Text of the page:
ABYSSINIAN MEDAL Military slang, introduced after the Abyssinian War, for a button in the abdomen area “gone astray from its buttonhole.” This is probably what happens to your vest-wearing uncle after a hearty Thanksgiving meal.
AMEN CORNER A California term for a church.
BASKET OF ORANGES This phrase, which referred to a pretty woman, originated in Australia before making its way to England. “A metaphor founded on another metaphor,” author Andrew Forrester writes, “the basket of oranges being a phrase for the discovery of nuggets of gold in gold fields.”
BEER BOTTLE Not something you drink out of, but a street term for “a stout, red-faced man.”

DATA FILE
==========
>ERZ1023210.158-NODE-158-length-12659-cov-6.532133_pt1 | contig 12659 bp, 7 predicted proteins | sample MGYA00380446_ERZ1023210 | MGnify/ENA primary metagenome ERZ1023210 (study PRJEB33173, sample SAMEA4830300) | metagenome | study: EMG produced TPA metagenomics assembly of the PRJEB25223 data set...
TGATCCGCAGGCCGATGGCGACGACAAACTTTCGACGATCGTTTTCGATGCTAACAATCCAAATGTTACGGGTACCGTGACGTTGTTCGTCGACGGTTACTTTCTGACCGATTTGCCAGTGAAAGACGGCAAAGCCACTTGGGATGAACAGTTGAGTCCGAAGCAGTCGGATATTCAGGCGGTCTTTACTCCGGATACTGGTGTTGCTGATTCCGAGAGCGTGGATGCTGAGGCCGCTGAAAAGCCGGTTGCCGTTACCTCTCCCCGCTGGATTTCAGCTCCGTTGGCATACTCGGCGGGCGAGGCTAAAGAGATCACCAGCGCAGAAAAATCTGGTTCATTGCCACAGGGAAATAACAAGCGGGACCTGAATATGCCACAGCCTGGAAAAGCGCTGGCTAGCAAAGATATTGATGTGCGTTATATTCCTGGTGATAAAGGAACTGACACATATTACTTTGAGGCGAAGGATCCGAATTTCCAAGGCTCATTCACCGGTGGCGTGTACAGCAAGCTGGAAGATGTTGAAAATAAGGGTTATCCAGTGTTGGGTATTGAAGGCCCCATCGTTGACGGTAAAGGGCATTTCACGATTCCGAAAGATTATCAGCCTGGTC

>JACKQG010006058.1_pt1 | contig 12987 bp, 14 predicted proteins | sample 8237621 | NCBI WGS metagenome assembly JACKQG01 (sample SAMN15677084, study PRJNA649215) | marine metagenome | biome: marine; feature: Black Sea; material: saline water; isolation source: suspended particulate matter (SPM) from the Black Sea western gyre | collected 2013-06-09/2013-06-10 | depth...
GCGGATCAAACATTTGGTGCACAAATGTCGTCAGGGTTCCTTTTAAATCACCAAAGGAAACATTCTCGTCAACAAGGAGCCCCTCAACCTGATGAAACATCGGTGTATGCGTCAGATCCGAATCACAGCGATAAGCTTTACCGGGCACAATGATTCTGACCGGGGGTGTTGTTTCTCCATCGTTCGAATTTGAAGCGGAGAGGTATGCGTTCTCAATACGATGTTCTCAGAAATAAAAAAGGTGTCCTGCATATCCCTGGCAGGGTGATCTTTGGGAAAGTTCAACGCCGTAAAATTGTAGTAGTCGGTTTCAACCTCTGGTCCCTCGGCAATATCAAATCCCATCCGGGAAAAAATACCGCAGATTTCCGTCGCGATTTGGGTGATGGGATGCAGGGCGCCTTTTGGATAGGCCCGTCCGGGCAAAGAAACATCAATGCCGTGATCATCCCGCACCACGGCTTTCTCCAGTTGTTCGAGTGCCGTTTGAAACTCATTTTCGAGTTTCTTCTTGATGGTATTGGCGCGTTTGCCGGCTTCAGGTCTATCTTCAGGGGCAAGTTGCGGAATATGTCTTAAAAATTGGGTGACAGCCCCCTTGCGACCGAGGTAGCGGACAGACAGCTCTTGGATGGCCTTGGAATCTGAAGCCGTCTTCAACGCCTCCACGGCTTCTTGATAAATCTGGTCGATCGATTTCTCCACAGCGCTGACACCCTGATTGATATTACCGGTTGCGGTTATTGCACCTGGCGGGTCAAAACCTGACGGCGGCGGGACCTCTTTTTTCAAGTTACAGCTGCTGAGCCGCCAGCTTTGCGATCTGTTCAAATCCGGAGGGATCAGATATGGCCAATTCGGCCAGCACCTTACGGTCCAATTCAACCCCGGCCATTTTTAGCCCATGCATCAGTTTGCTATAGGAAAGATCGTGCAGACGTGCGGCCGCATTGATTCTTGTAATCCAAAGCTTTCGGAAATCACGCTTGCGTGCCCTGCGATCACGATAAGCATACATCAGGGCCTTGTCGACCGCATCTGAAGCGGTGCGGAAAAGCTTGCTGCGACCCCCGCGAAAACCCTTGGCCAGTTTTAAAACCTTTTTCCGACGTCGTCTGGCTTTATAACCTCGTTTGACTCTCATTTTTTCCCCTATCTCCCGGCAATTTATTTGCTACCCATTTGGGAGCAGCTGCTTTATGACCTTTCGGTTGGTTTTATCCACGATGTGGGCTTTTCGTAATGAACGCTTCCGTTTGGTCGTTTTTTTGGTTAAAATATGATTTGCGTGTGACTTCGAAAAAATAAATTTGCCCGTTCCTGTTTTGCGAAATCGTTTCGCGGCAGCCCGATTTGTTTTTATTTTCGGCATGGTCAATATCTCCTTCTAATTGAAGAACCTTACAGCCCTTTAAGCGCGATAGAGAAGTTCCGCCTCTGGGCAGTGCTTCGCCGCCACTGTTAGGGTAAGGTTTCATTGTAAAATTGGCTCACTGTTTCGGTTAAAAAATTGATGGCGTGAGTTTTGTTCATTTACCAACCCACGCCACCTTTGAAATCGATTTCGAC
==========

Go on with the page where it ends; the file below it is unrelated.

CAN’T YOU FEEL THE SHRIMP? Cockney, from 1877, meaning “smell the sea.”
CHEEK-ACHE “Blushing or turning red in the face rather from the meanness of another than your own.”
CUT A FINGER A lower-class phrase meaning “to cause a disagreeable odor.”
DAMNED GOOD SWINE UP A term from 1880, “suspected to be of American origin,” for a loud quarrel.
DIMBER-DAMBER A street term meaning “smart, active, adroit. One of the alliterative phrases with absolutely no meaning.”
FOOT-AND-MOUTH DISEASE A Lancashire term for “swearing followed by kicking.”
MOUTH-PIE A street term for scolding, as delivered by a woman.
NURSE THE HOE-HANDLE A term from agricultural American meaning “lazy.” You’re not being a lump on your couch—you’re nursing the hoe-handle!
RAKED FORE AND AFT Desperately in love.
SPONGE IT OUT This term, used beginning in 1883, meant “forget it.”
START A JOLLY To lead applause. The next time you do the slow clap, tell everyone you’re starting a jolly.